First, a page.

First option: Ski very fast. You’ll need to ski fast enough to get the tips to plane above the snow (just as a water skier needs enough speed to get up out of the water). The problem is that a tool like this (skinny skis) that only works when it is skied really fast should only be used by advanced or expert skiers who are skilled enough and confident enough to shred terrain at mach-looney speeds.
The irony, however, is that most of the skiers who are good enough to pull this off have already embraced wider, rockered skis that are easier to ski, while many intermediate and beginner skiers are still struggling on their narrow, outdated setups, unaware that their skis are making the sport exceedingly difficult for them.
Second option: Get in the backseat. If you lack the confidence or the experience to ski fast, the only way to make it down the mountain in relatively deep snow is to lean back on your heels and weight the tails of your skis. This will prevent your tips from diving under the snow and catapulting you over the front of your skis—fun as that sounds.
Of course, the problem here is that leaning back makes it very difficult to turn, since skis are designed to turn by applying forward pressure to the front edges of the ski. Even worse, weighting the tails of the ski forces the skis to rocket out from beneath you, pushing you even farther into the backseat and causing you to go even faster. (Super fun!) So now you are leaning way back, picking up more and more speed, and becoming less and less able to turn. (Gaining speed while losing control = Good times for sure!)
It should be obvious that there is nothing especially fun or safe about the above scenario.
Wider skis provide the additional surface area to keep you from getting bogged down in deeper or heavier snow, allowing you to ski – and turn – at speeds within your comfort range.
Rockered skis – skis with shovels, tips, and sometimes tails that begin to rise up earlier than traditional skis (picture the legs of a rocking chair) – also diminish the likelihood of tip dive, allowing you to ski in a more centered or slightly forward position, still weighting the front of your skis and maintaining your ability to turn.
Rockered skis tend to get their tips caught or “hooked” less by grabby snow, further increasing your ability to turn when you want, and not when you don’t – no more sudden crashes or face plants due to “catching an edge.” (This is all starting to sound pretty good, no?)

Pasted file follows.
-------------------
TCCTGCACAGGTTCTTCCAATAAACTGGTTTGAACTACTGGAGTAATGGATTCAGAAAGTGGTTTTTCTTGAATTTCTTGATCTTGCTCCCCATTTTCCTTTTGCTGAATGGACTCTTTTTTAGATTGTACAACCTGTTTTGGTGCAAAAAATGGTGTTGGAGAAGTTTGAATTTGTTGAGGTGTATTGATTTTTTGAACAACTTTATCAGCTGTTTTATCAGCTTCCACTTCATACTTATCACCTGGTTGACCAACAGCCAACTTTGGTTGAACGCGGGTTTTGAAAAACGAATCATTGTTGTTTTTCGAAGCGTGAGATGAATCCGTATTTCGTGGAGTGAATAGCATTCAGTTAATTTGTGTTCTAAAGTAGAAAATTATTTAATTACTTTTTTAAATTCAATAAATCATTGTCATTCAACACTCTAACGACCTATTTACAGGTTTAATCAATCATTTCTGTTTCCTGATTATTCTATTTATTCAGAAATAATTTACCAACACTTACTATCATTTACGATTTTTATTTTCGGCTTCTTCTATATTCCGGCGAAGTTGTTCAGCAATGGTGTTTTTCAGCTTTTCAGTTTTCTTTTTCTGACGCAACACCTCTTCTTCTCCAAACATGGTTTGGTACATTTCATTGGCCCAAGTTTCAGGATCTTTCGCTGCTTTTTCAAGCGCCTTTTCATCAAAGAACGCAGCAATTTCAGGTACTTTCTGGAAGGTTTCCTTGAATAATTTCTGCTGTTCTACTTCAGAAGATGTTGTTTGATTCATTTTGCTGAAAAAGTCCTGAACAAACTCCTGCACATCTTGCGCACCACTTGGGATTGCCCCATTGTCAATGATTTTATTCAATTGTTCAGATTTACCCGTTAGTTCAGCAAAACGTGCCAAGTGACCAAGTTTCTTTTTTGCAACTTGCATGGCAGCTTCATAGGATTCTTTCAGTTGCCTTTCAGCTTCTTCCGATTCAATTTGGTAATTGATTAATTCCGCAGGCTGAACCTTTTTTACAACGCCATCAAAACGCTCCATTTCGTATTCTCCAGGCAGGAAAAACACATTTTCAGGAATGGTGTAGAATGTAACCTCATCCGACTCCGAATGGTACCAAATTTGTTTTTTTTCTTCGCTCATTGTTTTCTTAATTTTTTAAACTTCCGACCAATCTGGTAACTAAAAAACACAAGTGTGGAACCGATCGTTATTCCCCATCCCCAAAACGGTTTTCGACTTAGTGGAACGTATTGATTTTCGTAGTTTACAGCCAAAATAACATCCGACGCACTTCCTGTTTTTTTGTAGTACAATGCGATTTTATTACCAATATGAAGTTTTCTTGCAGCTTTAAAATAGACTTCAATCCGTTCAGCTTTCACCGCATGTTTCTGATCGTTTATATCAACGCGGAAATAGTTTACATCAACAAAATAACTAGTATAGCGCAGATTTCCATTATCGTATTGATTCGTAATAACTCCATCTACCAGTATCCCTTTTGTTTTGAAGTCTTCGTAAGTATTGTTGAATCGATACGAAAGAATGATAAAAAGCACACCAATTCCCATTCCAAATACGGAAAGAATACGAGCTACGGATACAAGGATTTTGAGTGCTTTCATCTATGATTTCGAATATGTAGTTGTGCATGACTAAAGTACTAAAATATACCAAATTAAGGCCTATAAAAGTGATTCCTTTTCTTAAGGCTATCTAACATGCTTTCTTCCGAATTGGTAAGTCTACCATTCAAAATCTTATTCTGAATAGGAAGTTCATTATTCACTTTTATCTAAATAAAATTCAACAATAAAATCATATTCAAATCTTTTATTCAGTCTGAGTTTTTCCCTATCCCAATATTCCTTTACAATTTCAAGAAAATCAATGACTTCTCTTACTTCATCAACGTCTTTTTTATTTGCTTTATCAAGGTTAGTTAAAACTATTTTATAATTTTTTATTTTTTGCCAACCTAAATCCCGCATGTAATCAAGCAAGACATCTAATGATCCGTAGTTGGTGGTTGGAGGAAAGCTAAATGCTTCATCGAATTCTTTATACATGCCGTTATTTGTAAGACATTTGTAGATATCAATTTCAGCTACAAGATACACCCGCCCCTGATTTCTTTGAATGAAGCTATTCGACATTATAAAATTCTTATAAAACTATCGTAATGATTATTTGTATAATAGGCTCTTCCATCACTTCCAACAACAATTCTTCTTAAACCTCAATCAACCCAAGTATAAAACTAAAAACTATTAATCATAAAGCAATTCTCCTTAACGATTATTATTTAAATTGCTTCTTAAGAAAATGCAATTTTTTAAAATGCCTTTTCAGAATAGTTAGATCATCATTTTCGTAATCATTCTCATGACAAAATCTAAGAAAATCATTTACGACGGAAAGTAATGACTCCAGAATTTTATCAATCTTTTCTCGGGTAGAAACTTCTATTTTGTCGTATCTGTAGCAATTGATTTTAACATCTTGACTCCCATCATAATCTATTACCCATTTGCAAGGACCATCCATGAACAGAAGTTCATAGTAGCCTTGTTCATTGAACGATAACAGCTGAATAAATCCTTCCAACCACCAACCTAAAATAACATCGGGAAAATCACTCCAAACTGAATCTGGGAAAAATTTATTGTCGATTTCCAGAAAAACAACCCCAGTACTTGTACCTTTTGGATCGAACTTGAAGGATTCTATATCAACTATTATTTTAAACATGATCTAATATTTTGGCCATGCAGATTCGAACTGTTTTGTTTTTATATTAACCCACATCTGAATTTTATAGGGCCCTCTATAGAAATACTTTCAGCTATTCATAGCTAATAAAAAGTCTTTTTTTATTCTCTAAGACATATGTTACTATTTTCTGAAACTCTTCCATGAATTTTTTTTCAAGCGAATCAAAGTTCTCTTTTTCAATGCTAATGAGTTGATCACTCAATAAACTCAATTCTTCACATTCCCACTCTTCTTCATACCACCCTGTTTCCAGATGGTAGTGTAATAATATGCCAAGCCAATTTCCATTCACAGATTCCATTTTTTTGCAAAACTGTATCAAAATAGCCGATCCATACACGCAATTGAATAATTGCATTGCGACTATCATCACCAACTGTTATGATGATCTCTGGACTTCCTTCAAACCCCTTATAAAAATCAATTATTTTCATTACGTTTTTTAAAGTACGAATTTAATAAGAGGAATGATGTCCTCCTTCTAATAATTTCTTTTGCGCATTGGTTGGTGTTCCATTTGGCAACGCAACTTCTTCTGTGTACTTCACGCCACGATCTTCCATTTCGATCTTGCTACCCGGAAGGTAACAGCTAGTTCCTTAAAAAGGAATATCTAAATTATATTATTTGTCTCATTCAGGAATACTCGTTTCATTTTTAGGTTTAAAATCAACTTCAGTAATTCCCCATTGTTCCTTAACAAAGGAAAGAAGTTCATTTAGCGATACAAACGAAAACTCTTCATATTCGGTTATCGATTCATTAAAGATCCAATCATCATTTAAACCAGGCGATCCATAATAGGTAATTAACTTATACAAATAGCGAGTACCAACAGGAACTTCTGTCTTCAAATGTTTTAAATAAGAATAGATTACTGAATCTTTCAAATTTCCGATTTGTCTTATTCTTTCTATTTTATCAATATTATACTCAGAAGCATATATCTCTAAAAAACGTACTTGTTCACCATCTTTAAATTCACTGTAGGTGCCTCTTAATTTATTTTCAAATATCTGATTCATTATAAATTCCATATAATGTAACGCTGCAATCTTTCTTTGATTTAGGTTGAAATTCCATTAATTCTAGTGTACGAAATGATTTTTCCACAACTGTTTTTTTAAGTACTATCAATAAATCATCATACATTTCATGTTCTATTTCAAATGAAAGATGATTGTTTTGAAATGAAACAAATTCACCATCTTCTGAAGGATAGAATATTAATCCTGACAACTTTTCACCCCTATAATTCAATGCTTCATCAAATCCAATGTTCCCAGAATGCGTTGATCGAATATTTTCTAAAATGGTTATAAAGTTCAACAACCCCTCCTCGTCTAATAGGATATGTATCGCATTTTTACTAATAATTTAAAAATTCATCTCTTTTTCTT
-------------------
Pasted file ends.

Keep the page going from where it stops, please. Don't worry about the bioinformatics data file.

But what about those times when it hasn’t snowed in forever?
In hardpack conditions, skinny will generally work better than fat. But these things are relative, and ski manufacturers have been increasingly dialing the hardpack performance of many fat skis.
Not too long ago, a 98mm waisted ski was about as fat as you could buy. Today, a 98mm is what we call a “mid-fat” or all mountain ski, and there are a number of skis in the 95-115mm width range that carve quite well (e.g., Rossignol Experience 98; Nordica Girish; DPS Wailer 112RP), and a number of 120+mm skis that carve well enough; you won’t mistake them for a 68mm race ski, but you can definitely have fun on them as you make your way on groomers back to the chairlift (e.g., the Armada AK JJ or the Black Diamond Megawatt).
If you have been a bit puzzled or intimidated by wider, rockered skis, don’t be. These ski shapes are not just some passing trend, they are key design improvements that have taken ski engineering to the next level. If you like to ski, you owe it to yourself to try some out. Snow conditions that you previously struggled through will become much less tricky. You will be able to ski faster and turn quicker, with more control and more confidence. And this is when skiing really gets fun.
Safer, easier, more fun. What more could you want?
In our next article in the GEAR 101 series, ROCKER 101, Marshal Olson is going to take the next step and explain all the relevant terms you need to know: rocker, early rise, camber, reverse camber, etc.